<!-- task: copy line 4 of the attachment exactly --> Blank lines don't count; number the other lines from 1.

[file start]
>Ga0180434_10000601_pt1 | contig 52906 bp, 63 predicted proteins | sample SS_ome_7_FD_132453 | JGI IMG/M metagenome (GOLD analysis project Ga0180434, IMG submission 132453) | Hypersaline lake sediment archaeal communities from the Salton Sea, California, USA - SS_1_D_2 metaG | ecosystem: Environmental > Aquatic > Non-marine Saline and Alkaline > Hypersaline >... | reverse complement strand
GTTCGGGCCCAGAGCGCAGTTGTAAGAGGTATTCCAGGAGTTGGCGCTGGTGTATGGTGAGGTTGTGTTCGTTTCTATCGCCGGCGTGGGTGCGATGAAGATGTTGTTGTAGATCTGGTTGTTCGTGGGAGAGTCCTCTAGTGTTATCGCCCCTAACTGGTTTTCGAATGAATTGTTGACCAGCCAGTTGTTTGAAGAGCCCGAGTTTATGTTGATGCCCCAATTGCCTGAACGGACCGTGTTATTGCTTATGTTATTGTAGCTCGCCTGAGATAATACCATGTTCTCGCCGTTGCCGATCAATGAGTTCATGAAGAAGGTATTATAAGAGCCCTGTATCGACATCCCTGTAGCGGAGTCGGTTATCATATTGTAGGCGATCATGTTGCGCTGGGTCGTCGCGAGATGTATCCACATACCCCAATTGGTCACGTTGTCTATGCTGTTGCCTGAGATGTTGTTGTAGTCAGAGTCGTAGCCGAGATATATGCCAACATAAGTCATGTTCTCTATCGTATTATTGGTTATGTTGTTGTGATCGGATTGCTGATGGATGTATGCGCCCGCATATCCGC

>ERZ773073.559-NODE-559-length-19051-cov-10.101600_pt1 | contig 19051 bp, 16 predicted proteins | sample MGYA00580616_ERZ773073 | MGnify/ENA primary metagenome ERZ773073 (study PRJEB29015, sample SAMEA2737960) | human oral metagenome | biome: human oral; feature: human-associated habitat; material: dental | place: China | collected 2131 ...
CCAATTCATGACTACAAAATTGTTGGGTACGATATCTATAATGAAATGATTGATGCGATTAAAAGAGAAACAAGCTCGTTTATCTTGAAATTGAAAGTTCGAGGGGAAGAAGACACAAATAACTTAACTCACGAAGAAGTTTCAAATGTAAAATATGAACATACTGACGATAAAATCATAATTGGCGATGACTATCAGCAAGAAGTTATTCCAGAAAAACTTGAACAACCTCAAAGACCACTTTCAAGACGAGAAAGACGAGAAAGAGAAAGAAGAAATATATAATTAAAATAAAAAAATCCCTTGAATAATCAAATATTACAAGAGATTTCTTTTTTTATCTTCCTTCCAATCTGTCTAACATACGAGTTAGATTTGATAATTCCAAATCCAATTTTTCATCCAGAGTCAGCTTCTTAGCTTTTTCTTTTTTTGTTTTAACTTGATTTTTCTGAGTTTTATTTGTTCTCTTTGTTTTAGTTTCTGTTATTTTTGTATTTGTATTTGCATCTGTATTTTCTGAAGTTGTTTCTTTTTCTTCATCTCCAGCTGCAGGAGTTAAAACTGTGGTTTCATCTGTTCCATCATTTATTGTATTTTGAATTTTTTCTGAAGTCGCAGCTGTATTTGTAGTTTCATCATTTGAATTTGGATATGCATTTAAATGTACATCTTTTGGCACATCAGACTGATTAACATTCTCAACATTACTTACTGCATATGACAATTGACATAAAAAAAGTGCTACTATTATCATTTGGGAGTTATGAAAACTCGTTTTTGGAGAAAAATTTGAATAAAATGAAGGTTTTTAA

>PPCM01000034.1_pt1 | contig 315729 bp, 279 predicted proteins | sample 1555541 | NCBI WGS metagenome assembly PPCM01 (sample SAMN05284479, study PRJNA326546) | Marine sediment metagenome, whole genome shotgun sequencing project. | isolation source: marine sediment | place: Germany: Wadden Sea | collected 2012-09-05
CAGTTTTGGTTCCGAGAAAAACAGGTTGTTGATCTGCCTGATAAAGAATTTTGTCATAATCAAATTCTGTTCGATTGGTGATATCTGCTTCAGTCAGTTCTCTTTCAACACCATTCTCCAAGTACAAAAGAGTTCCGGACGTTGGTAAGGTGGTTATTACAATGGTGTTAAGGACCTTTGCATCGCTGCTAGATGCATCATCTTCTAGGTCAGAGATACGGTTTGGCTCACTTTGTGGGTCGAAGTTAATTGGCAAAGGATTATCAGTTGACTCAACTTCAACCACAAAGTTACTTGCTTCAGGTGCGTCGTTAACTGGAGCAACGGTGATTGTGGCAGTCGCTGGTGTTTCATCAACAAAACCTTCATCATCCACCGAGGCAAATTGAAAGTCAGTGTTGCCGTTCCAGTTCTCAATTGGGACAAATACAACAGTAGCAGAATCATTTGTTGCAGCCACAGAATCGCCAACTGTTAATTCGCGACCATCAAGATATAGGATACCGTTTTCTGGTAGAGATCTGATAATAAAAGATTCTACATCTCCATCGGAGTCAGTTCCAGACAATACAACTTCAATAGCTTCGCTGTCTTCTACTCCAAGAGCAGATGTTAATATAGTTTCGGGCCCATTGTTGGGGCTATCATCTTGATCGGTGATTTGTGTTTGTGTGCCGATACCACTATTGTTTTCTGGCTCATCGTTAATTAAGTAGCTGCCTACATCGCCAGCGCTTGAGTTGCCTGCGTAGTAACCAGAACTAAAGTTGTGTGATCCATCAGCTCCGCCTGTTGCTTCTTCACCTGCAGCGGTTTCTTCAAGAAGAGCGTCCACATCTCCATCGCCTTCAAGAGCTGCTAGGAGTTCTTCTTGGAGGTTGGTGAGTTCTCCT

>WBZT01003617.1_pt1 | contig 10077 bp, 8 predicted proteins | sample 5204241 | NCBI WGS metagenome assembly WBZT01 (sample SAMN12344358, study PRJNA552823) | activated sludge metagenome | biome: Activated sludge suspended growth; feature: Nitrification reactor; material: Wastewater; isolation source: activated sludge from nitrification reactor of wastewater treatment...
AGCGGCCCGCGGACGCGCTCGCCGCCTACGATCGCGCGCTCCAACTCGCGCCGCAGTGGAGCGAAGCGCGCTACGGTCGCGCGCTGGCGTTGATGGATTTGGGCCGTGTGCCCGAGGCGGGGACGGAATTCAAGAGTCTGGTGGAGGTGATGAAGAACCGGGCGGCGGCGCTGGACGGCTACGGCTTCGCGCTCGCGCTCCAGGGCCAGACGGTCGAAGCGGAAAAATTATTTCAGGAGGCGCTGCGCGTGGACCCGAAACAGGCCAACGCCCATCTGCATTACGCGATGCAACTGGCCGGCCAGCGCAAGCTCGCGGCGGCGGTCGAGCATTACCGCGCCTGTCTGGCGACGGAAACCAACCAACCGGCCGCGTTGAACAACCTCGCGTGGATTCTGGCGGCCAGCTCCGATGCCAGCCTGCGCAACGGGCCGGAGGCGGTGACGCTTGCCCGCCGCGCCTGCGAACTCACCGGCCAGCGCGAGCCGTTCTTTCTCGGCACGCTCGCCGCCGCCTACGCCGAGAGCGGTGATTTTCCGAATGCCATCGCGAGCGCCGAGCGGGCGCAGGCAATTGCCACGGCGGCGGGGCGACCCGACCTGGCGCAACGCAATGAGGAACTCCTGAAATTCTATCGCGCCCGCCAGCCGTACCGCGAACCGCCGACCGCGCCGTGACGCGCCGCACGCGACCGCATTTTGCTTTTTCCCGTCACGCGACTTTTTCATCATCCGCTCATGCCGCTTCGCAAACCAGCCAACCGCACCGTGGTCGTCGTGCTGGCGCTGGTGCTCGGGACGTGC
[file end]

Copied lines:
CCAATTCATGACTACAAAATTGTTGGGTACGATATCTATAATGAAATGATTGATGCGATTAAAAGAGAAACAAGCTCGTTTATCTTGAAATTGAAAGTTCGAGGGGAAGAAGACACAAATAACTTAACTCACGAAGAAGTTTCAAATGTAAAATATGAACATACTGACGATAAAATCATAATTGGCGATGACTATCAGCAAGAAGTTATTCCAGAAAAACTTGAACAACCTCAAAGACCACTTTCAAGACGAGAAAGACGAGAAAGAGAAAGAAGAAATATATAATTAAAATAAAAAAATCCCTTGAATAATCAAATATTACAAGAGATTTCTTTTTTTATCTTCCTTCCAATCTGTCTAACATACGAGTTAGATTTGATAATTCCAAATCCAATTTTTCATCCAGAGTCAGCTTCTTAGCTTTTTCTTTTTTTGTTTTAACTTGATTTTTCTGAGTTTTATTTGTTCTCTTTGTTTTAGTTTCTGTTATTTTTGTATTTGTATTTGCATCTGTATTTTCTGAAGTTGTTTCTTTTTCTTCATCTCCAGCTGCAGGAGTTAAAACTGTGGTTTCATCTGTTCCATCATTTATTGTATTTTGAATTTTTTCTGAAGTCGCAGCTGTATTTGTAGTTTCATCATTTGAATTTGGATATGCATTTAAATGTACATCTTTTGGCACATCAGACTGATTAACATTCTCAACATTACTTACTGCATATGACAATTGACATAAAAAAAGTGCTACTATTATCATTTGGGAGTTATGAAAACTCGTTTTTGGAGAAAAATTTGAATAAAATGAAGGTTTTTAA